To enter into the fullness of existence that is life with Jesus Christ, we must begin by honestly and humbly bring ourselves before God – that was the message of Archbishop Leo Cushley on Good Friday 2019.
“God needs to transform us, to open for us the gates of paradise, and to make our fleeting lives here no longer a shadow, but a reality,” said the Archbishop at St Mary’s Metropolitan Cathedral, Edinburgh, 19 April.
“We place ourselves in silence, and in truth, before the Cross of Christ, and as we come forward to kiss it, we need do nothing, we can do nothing better, than be honest with ourselves before our God.”
The packed service at the Cathedral included the veneration of the holy cross by the congregation followed by the distribution of Holy Communion. Archbishop Cushley’s homily is reproduced in full below:
Homily of Archbishop Leo Cushley of St Andrews & Edinburgh
Solemn Commemoration of the Lord’s Passion, 2019
St Mary’s Metropolitan Cathedral, Edinburgh
In our heart of hearts, we all of us know that we are not the people we would like to be. We also know that, in spite of the joy of life, we all know that we must face death. Adam and Eve come to symbolize that for our culture and our religion, our first fathers and mothers, fallen through human weakness, cast out of paradise and condemned to a hard life and a hard death. They were cast out of God’s love and God’s own life, and they were buried in the earth far outside the eternal garden of paradise. The beautiful and tragic story of Genesis is one that we will return to tomorrow night. The science of the universe’s origins is a wonderful but distinct adventure; the truth that Genesis contains is about our fragile, mortal human condition and it is all too evident to each of us when we are honest with ourselves. We are made for life and for love, but we fail, just like the old Adam.
Christ, however, is the new Adam. His life and his death are not a part of the same tragedy, but a step above and beyond. His life is a new beginning for us, and his death breaks death’s grip on us, forever. He is the new man, who opens wide his arms on the cross, and in doing so he throws open the gates of paradise that had been sealed shut to us from time immemorial.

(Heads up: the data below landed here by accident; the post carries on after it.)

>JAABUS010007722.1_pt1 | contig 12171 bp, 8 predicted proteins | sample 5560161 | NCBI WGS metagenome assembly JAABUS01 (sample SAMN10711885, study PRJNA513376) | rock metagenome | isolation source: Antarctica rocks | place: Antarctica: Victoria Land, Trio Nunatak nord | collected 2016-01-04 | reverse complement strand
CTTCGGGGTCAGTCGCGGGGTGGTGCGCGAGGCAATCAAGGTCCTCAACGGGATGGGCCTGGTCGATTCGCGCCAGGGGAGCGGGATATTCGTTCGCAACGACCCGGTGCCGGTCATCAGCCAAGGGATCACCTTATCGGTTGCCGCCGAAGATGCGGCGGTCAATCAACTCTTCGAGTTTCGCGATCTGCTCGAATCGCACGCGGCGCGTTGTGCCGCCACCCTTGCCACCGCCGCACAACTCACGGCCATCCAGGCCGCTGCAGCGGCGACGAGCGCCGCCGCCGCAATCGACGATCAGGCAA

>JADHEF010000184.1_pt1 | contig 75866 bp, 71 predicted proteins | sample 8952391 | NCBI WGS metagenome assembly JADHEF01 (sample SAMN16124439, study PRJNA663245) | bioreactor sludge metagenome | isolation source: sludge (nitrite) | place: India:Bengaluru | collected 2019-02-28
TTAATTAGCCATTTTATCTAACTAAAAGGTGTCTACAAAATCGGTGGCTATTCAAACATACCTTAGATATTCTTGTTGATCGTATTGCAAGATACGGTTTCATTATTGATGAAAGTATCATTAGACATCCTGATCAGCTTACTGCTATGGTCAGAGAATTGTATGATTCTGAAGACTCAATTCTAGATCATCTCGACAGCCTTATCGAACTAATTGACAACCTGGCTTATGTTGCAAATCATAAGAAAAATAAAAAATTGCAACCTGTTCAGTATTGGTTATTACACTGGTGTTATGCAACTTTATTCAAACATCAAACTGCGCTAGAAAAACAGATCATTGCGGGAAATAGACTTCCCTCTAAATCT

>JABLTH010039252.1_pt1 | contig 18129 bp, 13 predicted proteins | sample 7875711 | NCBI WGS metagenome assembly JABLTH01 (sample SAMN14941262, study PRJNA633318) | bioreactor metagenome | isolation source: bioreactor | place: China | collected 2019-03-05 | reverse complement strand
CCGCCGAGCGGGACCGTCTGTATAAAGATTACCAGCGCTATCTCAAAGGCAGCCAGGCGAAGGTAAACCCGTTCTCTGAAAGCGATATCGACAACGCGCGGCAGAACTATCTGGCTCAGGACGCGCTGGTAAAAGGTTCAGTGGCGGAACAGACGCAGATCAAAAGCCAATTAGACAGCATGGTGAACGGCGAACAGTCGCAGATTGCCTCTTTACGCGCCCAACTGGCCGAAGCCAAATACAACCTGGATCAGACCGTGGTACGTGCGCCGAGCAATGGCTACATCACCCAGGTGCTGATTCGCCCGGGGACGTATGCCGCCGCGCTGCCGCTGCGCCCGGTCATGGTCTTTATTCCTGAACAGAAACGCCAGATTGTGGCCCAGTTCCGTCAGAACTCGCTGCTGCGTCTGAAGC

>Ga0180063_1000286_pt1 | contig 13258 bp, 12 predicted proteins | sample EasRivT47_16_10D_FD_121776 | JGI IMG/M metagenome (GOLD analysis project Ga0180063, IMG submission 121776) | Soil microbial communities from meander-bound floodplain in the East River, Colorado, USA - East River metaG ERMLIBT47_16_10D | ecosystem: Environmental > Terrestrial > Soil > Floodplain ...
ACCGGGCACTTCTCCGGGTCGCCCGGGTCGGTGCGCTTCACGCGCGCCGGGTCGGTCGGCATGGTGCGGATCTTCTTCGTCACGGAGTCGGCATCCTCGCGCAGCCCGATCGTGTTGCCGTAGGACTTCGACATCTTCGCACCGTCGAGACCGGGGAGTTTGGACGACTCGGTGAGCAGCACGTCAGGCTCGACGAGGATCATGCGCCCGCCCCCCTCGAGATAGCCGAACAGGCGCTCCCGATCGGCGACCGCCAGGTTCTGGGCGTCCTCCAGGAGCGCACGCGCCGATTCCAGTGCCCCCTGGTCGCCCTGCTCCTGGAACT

The Word of God reminds us that, in spite of our mortality, we are made for life not death, and in Christ raised up on the Cross we see God’s path for us back to paradise.
The Word of God today starts with the simple declaration “See, my servant will prosper,” and in the next line, “he shall be lifted up, exalted, rise to great heights”. We look at the cruelty of the Cross and the silence of the tomb. We are distracted by the horror and gloom of what we see, and yet what we are looking at is not the beginning of death but the beginning of life! One famous author a long time ago said, “Before I came to believe in Christ, I simply didn’t exist”. Today is a day for believing in Jesus Christ, in his life-giving death. Today is a day for embracing not extinction, but existence.
Today isn’t about death; it’s about life, real life. Before Christ died in this way, in this world, in this history of ours, we were all condemned to die like Adam. But since Christ’s death on Calvary, the challenge has been to look again at this moment in time, and to see it for what it truly is: a moment of decision, an appeal to our faith and our love, and to grasp it as an opportunity to exist again, as real and complete human beings.
What is on offer here, today at the foot of the Cross, is to become again children of God through faith in Jesus, the servant of God. Jesus has thrown open to us the wonderful, unexpected, unlooked-for possibility of being fully human again. We who are children of the old Adam can become children of the new Adam, sons and daughters in the Son, and all we need to start the journey is a little faith in Jesus, the suffering servant of God. We need to see afresh that here, high on the Cross, is God’s faithful servant. God means him to prosper, and having been lifted up on the Cross, he will rise to even greater heights from the tomb. And God means us to prosper too.
Jesus, in one of his stories (cf. Luke 18:9-14), recounts how a notorious sinner who came in to pray, just sat up the back, and never dared even to raise his eyes to heaven. And with his head bowed, all he said was, “God, have mercy on me, a sinner”. Jesus says that that man went home at rights with God, with his sins forgiven. What had the man done that was so extraordinary? The answer is, nothing: he had simply been honest with God and with himself, and that is the only thing God needs from us. I remember hearing one of the Pope’s chaplains saying this on Good Friday a number of years ago: this great sinner simply placed himself “in truth before God, and that is all God needs to act”.
To stand in truth before God.
This is the day when we remember solemnly God’s great mercy for us. He refuses us nothing, not even the death of his own Son on the Cross for us. He opens the gates of paradise for the new Adam, and he restores us to life through him. We place ourselves in silence, and in truth, before the Cross of Christ, and as we come forward to kiss it, we need do nothing, we can do nothing better, than be honest with ourselves before our God. We make our own the prayer of the notorious sinner; and we repeat with him, “God, have mercy on me, a sinner”.
Today we place ourselves before Christ on the Cross; in doing so we place ourselves simply before Him, in truth, for that is all God needs to transform us, to open for us the gates of paradise, and to make our fleeting lives here no longer a shadow, but a reality.